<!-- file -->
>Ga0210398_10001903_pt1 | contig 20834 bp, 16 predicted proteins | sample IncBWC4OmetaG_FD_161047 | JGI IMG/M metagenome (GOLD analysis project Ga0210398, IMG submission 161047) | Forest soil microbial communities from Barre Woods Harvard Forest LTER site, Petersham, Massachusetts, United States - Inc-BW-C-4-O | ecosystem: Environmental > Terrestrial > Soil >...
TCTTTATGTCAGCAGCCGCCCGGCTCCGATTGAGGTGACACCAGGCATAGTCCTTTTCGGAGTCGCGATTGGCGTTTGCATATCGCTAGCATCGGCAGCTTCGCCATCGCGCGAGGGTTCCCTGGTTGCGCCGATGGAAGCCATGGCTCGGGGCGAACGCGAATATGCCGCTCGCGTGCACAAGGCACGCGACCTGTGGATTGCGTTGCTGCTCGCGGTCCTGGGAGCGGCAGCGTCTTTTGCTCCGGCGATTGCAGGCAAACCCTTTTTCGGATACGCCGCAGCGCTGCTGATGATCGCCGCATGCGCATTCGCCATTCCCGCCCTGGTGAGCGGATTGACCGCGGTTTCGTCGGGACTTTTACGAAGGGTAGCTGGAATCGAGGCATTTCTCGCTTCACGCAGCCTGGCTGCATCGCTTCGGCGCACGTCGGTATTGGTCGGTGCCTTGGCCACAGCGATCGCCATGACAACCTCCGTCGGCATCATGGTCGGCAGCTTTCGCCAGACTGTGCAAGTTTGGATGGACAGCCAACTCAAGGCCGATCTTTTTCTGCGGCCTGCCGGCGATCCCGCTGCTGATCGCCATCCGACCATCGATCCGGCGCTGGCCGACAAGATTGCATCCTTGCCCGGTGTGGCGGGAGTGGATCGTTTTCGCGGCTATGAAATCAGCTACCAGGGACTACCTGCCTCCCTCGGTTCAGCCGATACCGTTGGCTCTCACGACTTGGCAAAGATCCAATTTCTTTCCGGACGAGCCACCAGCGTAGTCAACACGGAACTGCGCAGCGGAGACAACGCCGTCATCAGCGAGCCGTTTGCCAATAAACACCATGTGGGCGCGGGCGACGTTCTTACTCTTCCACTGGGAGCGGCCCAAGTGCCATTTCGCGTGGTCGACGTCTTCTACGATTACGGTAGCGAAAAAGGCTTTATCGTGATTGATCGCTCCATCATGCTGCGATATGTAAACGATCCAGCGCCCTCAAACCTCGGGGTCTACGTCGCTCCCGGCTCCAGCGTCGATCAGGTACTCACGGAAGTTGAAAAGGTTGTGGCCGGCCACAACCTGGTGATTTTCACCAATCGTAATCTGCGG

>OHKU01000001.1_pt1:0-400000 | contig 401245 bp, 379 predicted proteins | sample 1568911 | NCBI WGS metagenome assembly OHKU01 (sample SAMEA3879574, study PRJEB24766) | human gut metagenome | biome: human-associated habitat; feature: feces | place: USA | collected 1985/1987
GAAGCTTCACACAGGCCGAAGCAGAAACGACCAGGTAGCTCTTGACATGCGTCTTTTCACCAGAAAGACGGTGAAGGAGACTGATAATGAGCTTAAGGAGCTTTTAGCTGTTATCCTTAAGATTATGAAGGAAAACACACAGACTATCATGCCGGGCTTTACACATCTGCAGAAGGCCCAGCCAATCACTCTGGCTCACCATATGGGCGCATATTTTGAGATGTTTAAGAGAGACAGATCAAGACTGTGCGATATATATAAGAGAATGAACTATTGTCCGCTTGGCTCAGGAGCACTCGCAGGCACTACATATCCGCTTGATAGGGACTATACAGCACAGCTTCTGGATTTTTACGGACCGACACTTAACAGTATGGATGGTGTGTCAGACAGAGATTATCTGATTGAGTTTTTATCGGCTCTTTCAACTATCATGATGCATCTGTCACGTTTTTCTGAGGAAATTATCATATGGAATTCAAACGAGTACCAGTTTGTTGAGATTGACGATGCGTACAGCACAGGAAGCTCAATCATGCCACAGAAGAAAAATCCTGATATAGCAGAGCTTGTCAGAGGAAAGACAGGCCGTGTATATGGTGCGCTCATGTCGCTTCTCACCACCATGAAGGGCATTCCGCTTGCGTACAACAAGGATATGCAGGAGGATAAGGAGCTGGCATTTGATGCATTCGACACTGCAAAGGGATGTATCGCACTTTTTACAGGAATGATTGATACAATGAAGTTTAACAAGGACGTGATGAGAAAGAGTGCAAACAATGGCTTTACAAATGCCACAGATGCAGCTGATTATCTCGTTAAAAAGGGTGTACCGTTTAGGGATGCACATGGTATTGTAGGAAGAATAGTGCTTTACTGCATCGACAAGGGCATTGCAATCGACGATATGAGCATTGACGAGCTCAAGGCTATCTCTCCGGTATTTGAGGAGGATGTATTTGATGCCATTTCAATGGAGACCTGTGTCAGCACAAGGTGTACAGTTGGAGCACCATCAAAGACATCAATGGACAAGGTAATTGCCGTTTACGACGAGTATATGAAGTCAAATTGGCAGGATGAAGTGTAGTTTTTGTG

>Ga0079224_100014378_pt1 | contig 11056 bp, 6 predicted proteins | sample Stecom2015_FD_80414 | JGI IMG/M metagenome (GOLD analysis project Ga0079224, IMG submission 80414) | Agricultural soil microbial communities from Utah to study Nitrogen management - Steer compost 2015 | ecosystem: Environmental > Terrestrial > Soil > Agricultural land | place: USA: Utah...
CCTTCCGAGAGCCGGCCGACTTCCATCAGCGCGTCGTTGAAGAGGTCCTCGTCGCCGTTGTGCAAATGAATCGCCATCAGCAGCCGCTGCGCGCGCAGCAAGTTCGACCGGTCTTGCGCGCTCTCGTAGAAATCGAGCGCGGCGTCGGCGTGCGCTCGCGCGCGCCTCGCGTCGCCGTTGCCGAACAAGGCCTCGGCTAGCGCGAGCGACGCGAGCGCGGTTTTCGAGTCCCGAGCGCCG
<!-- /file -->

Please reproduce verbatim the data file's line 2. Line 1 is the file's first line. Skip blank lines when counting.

TCTTTATGTCAGCAGCCGCCCGGCTCCGATTGAGGTGACACCAGGCATAGTCCTTTTCGGAGTCGCGATTGGCGTTTGCATATCGCTAGCATCGGCAGCTTCGCCATCGCGCGAGGGTTCCCTGGTTGCGCCGATGGAAGCCATGGCTCGGGGCGAACGCGAATATGCCGCTCGCGTGCACAAGGCACGCGACCTGTGGATTGCGTTGCTGCTCGCGGTCCTGGGAGCGGCAGCGTCTTTTGCTCCGGCGATTGCAGGCAAACCCTTTTTCGGATACGCCGCAGCGCTGCTGATGATCGCCGCATGCGCATTCGCCATTCCCGCCCTGGTGAGCGGATTGACCGCGGTTTCGTCGGGACTTTTACGAAGGGTAGCTGGAATCGAGGCATTTCTCGCTTCACGCAGCCTGGCTGCATCGCTTCGGCGCACGTCGGTATTGGTCGGTGCCTTGGCCACAGCGATCGCCATGACAACCTCCGTCGGCATCATGGTCGGCAGCTTTCGCCAGACTGTGCAAGTTTGGATGGACAGCCAACTCAAGGCCGATCTTTTTCTGCGGCCTGCCGGCGATCCCGCTGCTGATCGCCATCCGACCATCGATCCGGCGCTGGCCGACAAGATTGCATCCTTGCCCGGTGTGGCGGGAGTGGATCGTTTTCGCGGCTATGAAATCAGCTACCAGGGACTACCTGCCTCCCTCGGTTCAGCCGATACCGTTGGCTCTCACGACTTGGCAAAGATCCAATTTCTTTCCGGACGAGCCACCAGCGTAGTCAACACGGAACTGCGCAGCGGAGACAACGCCGTCATCAGCGAGCCGTTTGCCAATAAACACCATGTGGGCGCGGGCGACGTTCTTACTCTTCCACTGGGAGCGGCCCAAGTGCCATTTCGCGTGGTCGACGTCTTCTACGATTACGGTAGCGAAAAAGGCTTTATCGTGATTGATCGCTCCATCATGCTGCGATATGTAAACGATCCAGCGCCCTCAAACCTCGGGGTCTACGTCGCTCCCGGCTCCAGCGTCGATCAGGTACTCACGGAAGTTGAAAAGGTTGTGGCCGGCCACAACCTGGTGATTTTCACCAATCGTAATCTGCGG